At a March hearing in the House Energy & Commerce Subcommittee that put Facebook CEO Mark Zuckerberg, Google CEO Sundar Pichai, and Twitter CEO Jack Dorsey in the hot seats, Representative Cathy McMorris-Rodgers, R-WA and the Ranking Member of the Energy & Commerce Committee, used her opening remarks to bemoan the “big tech battles” she says she fights in her household “every day”. Referring to her children, she framed her family’s relationship to technology as “a battle for their development, a battle for their mental health and ultimately a battle for their safety,” recounting multiple instances of teenagers in her community who have been driven to self harm due to interactions on social media.
“You haven’t done enough. Big Tech has failed to be good stewards of your platforms,” said McMorris-Rodgers. “What will it take for your business model to stop harming children?”
Cathy McMorris Rodgers had just given the best anti-big tech statement in any hearing I’ve seen from a Republican, focusing almost entirely on children and teenagers. Truly extraordinary work.— Matt Stoller (@matthewstoller) March 25, 2021
On Wednesday McMorris-Rodgers led an announcement from House Energy & Commerce Committee Republicans of 30 draft bills for discussion aimed at demanding various forms of accountability from technology platforms, including amendments to limit liability protections afforded by Section 230 of the Communications Decency Act, requirements for reporting on phenomena such as cyberbullying, child pornography and the sale of counterfeit products, and other odds and ends- such as a proposal to require social media platforms and other online services to contribute to the FCC Universal Service Fund to help provide internet access to areas with poor internet adoption and coverage. The proposals hew closely to an agenda Energy & Commerce Republicans released in April.
The most remarked upon bill in the package is sponsored by McMorris-Rodgers and Jim Jordan (R-OH). It seeks to amend Section 230 to reduce the immunity it affords online platforms and to “require internet platform companies to implement and maintain reasonable and user-friendly appeals processes for decisions about content on the platforms of such companies and to submit quarterly filings to the Federal Trade Commission regarding content enforcement decisions and appeals,” as the draft reads. Other bills in the package that seek to amend Section 230 take aim at particular issues, such as:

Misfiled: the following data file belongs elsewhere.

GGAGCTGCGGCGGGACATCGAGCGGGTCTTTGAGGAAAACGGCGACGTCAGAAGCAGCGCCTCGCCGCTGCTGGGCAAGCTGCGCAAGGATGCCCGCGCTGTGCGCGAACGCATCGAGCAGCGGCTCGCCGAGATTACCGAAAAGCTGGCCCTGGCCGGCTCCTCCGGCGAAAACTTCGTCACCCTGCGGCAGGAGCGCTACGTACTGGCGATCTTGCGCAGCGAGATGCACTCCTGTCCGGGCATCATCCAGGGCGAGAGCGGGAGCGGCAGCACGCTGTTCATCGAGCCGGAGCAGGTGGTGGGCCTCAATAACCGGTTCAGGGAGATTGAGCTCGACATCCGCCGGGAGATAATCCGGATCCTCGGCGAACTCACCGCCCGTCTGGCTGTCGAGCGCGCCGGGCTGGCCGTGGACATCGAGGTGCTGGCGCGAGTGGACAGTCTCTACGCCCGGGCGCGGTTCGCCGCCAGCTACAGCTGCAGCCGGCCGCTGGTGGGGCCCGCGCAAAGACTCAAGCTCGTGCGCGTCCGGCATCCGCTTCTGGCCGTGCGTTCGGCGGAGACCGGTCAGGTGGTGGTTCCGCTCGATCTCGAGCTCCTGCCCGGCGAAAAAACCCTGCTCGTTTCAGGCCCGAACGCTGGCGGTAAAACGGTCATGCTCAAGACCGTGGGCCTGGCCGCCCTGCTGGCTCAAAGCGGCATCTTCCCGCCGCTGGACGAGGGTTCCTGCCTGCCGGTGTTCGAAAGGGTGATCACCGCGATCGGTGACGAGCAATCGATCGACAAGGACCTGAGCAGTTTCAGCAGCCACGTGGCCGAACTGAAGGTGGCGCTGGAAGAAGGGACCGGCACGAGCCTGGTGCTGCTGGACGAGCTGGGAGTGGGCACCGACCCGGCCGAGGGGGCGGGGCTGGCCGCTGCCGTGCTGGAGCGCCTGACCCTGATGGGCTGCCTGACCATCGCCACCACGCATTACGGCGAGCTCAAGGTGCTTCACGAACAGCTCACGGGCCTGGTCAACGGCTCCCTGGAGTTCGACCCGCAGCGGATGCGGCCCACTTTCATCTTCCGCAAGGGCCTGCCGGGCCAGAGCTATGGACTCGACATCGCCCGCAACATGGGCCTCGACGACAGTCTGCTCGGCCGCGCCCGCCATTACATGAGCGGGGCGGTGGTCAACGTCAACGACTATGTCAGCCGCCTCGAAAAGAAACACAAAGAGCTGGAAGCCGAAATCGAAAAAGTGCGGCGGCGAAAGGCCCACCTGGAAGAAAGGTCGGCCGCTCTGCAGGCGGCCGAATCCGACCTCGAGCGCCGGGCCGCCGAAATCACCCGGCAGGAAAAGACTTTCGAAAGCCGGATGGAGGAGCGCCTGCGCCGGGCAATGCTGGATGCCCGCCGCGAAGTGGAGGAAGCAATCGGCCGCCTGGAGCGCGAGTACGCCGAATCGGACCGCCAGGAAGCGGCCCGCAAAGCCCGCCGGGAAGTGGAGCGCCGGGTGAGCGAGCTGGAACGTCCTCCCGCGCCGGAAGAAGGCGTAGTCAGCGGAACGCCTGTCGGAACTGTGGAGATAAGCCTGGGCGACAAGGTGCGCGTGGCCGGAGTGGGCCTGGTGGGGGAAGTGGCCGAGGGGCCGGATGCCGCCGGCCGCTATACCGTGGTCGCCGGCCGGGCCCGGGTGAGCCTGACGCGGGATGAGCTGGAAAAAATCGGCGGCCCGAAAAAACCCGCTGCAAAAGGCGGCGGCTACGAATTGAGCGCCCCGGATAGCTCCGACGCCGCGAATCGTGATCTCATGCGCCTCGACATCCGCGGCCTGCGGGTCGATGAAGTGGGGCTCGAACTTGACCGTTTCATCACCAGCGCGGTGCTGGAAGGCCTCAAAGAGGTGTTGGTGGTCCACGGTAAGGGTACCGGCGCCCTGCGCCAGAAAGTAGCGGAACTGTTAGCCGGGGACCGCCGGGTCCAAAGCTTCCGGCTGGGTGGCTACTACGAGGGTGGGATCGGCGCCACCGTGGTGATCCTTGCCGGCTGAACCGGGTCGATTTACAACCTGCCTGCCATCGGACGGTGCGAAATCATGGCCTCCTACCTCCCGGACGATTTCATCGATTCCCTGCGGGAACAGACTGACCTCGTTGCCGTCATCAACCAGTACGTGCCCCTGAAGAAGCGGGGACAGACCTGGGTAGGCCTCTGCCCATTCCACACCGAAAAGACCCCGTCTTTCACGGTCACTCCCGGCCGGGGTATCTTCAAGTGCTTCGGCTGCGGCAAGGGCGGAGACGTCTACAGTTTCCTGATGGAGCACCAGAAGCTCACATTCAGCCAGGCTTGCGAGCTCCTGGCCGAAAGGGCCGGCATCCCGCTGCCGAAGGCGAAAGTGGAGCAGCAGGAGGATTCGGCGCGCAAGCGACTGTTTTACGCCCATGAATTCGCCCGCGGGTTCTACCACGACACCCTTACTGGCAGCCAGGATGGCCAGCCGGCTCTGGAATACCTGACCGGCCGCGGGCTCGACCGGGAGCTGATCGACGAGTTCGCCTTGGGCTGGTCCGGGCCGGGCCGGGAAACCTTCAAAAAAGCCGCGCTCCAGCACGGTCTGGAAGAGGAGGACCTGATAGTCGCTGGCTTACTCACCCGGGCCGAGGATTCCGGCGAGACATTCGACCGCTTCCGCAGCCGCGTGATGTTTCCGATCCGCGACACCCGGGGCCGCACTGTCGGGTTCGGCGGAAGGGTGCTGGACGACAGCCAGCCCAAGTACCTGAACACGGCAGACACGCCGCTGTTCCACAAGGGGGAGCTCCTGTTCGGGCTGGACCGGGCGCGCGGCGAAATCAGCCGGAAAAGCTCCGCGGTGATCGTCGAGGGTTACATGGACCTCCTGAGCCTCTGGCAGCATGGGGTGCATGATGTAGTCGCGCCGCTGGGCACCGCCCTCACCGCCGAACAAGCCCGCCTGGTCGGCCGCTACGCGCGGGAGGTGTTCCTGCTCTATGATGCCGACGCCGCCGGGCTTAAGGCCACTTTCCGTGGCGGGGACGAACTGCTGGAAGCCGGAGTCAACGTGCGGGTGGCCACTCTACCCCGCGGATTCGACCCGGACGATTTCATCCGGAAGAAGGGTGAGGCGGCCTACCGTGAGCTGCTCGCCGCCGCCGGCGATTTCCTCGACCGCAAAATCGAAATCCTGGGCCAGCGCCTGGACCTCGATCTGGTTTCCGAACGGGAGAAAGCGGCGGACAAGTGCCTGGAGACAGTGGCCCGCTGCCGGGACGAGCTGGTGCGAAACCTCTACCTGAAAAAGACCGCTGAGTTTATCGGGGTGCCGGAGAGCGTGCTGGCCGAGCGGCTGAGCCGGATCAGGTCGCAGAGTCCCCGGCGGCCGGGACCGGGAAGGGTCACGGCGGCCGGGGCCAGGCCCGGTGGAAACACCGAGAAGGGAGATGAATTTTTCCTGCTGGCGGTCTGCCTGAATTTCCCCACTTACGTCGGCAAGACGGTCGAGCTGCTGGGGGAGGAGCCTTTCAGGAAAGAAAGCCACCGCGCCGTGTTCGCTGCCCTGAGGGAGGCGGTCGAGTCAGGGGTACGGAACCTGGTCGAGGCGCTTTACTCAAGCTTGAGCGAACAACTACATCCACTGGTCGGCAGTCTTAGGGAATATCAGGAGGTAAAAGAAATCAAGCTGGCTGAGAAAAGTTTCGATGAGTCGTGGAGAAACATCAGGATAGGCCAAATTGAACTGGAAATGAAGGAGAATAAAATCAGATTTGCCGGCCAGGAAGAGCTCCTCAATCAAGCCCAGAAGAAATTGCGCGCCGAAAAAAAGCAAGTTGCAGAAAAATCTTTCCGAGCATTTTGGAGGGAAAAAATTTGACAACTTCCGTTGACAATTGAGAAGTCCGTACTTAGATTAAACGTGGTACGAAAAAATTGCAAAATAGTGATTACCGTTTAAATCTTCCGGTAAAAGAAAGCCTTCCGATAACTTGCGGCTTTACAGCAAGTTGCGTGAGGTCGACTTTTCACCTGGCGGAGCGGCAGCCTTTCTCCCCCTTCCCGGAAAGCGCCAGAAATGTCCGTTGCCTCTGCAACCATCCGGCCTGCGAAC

- Bob Latta (R-OH) introduced a draft bill that would exclude companies deemed to be ‘bad samaritans’ with regard to the promotion, sale or facilitation of illegal goods or activities.
- Neal Dunn (R-OH) introduced a draft bill that would exclude parties known to be affiliated with the Chinese Communist Party from Section 230 protections.
- Dan Crenshaw (R-TX) introduced a draft bill that would limit Section 230 protections for platforms found to be acting against content or users “based on racial, sexual, political affiliation or ethnic grounds”.
Republican concern around ‘censorship’ is clearly a driving motivation for the raft of bills. A potpourri of other ills are addressed, including Section 230 amendments offered with regard to cyberbullying (Tim Walberg, R-MI), doxxing (Jeff Duncan, R-SC), “foreign terrorism content” (Gary Palmer, R-AL), and child pornography (Gus Bilirakis, R-FL).
Three of the proposed draft bills take aim at commerce on big technology platforms, including amendments to Section 230 related to the sale of counterfeit products (Richard Hudson, R-NC), and the sale of drugs (David McKinley, R-WV). One draft bill, introduced by Kelly Armstrong (R-ND), would appear to amend Section 230 to remove liability protection for a company that participates in the distribution of goods, “to preserve claims relating to product liability, for any instance in which an interactive computer service has physical possession or control of a product at issue.”